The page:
lawsuit filed by a conservative activist group claims a Chicago suburb discriminated against residents who are not Black when it paid nearly $5 million in reparations to some Black residents in recent years as a part of an ongoing program.

Evanston, Illinois, in 2021 became the first city in America to offer reparations to Black Americans, including descendants of Black residents who lived in town between 1919 and 1969 when the city banned housing discrimination. The program has provided 193 residents subjected to discrimination with $25,000 each in housing relief.

Reparations are a form of financial compensation paid to a group of people who have been wronged.

The town’s staff has vowed to fight the new legal challenge. In an email to USA TODAY, Cynthia Vargas, the city’s communications and engagement manager, wrote that Evanston “will vehemently defend any lawsuit brought against our City’s reparations program.”

People who support reparations, including a large majority of Black Americans, say Black descendants of people enslaved in the U.S. should be compensated for financial losses brought on by slavery and decades of institutional racism and discrimination.

What does the lawsuit claim?

The lawsuit, filed by the national nonprofit American conservative activist group Judicial Watch, alleges a number of complaints about the town’s reparations program, including a claim that it violates the 14th Amendment of the Constitution. It was filed on behalf of six people who do not identify as Black or African American and whose families lived in town between 1919 and 1969, the claims reads. The group filed the lawsuit on May 23.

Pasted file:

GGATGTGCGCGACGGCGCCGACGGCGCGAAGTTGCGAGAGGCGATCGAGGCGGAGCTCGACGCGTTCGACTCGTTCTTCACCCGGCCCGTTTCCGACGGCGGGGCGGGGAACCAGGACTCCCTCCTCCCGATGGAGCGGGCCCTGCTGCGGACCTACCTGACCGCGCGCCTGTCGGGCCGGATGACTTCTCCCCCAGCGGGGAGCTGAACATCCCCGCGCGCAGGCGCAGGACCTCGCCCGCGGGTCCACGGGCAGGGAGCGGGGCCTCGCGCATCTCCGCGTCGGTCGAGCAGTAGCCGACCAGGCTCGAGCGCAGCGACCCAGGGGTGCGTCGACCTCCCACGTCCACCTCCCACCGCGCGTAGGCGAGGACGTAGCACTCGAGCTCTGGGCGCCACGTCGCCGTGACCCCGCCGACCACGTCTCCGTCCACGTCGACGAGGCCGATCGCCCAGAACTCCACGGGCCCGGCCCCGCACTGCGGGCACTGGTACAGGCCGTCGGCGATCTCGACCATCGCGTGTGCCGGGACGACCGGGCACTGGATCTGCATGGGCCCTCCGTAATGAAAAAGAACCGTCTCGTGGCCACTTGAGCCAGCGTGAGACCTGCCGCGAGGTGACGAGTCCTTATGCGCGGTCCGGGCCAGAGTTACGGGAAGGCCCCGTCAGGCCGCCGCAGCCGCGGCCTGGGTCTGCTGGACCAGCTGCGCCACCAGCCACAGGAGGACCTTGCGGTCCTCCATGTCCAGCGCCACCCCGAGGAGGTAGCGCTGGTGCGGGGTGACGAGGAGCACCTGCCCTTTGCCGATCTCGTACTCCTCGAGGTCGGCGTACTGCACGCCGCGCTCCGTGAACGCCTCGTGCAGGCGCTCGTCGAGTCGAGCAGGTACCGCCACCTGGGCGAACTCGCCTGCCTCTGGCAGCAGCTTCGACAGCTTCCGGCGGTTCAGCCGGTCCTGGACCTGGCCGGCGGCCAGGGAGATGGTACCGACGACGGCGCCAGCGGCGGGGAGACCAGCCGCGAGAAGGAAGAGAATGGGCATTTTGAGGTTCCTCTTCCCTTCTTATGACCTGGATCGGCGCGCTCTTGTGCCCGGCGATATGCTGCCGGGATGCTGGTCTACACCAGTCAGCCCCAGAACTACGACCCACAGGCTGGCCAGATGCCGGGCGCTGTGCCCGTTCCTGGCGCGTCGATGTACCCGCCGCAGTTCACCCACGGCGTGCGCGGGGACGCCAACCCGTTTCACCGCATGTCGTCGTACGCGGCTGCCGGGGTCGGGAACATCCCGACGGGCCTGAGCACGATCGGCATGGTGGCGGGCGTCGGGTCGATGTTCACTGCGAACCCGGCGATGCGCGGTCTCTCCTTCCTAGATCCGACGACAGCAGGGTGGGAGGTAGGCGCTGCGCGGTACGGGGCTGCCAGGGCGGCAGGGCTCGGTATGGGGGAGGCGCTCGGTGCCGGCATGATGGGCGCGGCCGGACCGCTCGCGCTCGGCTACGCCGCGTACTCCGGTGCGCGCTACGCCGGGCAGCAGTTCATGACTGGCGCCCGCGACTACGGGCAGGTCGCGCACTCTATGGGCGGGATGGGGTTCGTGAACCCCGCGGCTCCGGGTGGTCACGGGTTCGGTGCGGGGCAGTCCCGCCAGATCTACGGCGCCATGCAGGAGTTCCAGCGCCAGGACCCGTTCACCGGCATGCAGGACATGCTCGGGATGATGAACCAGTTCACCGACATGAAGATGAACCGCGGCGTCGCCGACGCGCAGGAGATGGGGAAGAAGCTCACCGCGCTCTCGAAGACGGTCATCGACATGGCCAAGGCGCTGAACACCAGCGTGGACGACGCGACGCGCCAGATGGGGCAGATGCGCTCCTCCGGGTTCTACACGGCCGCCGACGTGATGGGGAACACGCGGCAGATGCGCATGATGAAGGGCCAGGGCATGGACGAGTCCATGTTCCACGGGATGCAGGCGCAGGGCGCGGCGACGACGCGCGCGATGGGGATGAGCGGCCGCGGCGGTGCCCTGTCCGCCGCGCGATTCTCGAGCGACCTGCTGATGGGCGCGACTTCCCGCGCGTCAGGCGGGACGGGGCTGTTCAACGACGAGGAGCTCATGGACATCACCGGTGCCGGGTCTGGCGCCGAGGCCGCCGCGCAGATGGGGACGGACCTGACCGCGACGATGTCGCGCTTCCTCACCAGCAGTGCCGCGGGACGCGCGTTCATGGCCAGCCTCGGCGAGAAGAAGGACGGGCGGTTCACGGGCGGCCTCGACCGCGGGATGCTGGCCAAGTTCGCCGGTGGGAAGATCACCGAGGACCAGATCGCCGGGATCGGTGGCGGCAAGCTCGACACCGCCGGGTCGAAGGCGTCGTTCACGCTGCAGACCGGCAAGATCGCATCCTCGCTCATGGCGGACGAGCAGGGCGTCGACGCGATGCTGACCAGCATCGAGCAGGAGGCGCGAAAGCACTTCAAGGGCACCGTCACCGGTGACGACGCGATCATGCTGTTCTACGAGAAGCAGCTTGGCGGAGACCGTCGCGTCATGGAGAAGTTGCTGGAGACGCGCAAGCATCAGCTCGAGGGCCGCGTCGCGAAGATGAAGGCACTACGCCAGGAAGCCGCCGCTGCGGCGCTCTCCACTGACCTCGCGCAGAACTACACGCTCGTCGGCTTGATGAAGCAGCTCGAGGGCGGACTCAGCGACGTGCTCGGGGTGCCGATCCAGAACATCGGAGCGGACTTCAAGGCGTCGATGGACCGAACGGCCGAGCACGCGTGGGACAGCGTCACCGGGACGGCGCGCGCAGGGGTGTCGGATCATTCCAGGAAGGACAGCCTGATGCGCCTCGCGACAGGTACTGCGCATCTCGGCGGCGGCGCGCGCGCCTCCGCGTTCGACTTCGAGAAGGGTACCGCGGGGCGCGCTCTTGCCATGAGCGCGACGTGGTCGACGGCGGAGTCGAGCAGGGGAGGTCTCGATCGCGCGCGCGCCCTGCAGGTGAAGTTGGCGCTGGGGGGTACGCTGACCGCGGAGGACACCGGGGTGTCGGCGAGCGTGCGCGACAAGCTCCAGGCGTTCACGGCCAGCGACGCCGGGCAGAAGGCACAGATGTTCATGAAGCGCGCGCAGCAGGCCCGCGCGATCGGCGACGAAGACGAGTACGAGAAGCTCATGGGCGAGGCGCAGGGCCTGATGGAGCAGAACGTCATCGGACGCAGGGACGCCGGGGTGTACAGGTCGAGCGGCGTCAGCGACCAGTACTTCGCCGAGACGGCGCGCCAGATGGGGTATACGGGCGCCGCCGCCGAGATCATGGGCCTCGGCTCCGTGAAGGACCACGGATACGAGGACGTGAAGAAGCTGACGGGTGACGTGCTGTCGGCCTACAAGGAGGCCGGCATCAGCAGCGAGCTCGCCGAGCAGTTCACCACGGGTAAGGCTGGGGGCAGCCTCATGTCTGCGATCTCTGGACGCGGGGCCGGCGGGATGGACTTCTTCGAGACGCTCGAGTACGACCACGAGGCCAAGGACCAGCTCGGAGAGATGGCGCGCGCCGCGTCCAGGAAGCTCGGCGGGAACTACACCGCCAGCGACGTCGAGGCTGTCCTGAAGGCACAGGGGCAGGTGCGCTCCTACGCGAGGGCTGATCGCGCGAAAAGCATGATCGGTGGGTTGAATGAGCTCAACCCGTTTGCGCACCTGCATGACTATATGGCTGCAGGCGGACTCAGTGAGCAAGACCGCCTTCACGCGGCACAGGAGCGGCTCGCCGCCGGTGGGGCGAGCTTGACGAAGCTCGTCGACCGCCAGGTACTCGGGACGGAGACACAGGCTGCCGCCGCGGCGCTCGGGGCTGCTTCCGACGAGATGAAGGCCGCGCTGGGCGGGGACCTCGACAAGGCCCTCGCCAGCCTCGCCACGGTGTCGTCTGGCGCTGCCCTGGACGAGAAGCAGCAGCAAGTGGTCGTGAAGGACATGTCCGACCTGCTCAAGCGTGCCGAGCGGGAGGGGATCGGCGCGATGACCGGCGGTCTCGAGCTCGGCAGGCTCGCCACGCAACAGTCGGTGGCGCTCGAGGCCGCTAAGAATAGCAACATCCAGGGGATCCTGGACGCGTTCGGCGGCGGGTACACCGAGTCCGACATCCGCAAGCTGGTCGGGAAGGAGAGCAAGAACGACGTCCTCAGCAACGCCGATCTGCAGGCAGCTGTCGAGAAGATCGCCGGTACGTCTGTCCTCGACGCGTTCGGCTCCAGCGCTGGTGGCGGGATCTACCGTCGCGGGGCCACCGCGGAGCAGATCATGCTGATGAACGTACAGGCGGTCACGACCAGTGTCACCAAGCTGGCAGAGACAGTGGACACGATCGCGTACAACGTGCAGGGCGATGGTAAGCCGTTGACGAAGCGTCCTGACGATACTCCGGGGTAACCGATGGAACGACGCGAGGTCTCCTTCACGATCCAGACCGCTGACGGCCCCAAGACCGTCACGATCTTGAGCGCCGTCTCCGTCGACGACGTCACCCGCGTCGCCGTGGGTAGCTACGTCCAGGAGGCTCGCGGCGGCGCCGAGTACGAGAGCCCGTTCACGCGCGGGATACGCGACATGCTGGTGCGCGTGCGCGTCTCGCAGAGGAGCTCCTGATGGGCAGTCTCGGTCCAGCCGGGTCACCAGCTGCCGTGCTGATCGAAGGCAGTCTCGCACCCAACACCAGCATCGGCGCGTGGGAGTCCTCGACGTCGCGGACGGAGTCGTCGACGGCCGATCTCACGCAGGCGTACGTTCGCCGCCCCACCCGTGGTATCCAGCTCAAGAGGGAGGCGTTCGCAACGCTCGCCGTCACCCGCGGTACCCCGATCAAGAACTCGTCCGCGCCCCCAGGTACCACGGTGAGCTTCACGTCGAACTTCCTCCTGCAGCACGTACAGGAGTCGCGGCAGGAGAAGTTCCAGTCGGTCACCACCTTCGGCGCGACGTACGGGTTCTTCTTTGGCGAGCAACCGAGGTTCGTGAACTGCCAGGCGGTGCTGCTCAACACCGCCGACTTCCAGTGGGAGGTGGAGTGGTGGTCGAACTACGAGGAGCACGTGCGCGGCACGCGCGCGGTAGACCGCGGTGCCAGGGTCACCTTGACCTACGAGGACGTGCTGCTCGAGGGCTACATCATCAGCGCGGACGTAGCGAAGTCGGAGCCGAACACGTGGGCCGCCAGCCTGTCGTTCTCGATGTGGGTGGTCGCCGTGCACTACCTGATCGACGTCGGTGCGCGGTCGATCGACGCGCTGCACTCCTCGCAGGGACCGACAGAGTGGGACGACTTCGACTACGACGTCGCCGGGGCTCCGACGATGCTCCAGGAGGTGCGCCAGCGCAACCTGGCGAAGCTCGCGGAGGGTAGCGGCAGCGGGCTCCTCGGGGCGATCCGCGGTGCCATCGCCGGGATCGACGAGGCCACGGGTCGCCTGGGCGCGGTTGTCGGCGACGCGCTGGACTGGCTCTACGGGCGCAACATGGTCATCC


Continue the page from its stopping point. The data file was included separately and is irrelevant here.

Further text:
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“The Evanston, Illinois’ ‘reparations’ program is nothing more than a ploy to redistribute tax dollars to individuals based on race,” wrote Tom Fitton, president of Judicial Watch, in a news release on the group’s website. “This scheme unconstitutionally discriminates against anyone who does not identify as Black or African American. This class action, civil rights lawsuit will be a historic defense of our color-blind Constitution.”

Judicial Watch has also filed lawsuits against other cities for programs that benefit people of color and LGBTQ+ people.

A Black Lives Matter sign hangs in front of the First Congregational Church of Evanston UCC on March 23, 2021 in Evanston, Illinois.

Where else are reparations being paid?

Other cities that have committed to grant reparations to Black Americans include Asheville, North Carolina, Durham, North CarolinaAmherst, Massachusetts and Providence, Rhode Island.

State lawmakers in BostonCaliforniaPhiladelphiaNew York and elsewhere have formed commissions tasked with addressing reparations in recent years. In January, California introduced a set of several bills in a first-in-the-nation package to address reparations.

‘Failed promises’:Black Californians may soon get reparations. What would they be owed?

Where do Americans stand on reparations?

The latest research from the Pew Research Center on Americans’ sentiment on reparations shows a majority of Black Americans support reparations while more than three-quarters of white adults and a majority of Latinos and Asian Americans oppose reparations for Black Americans.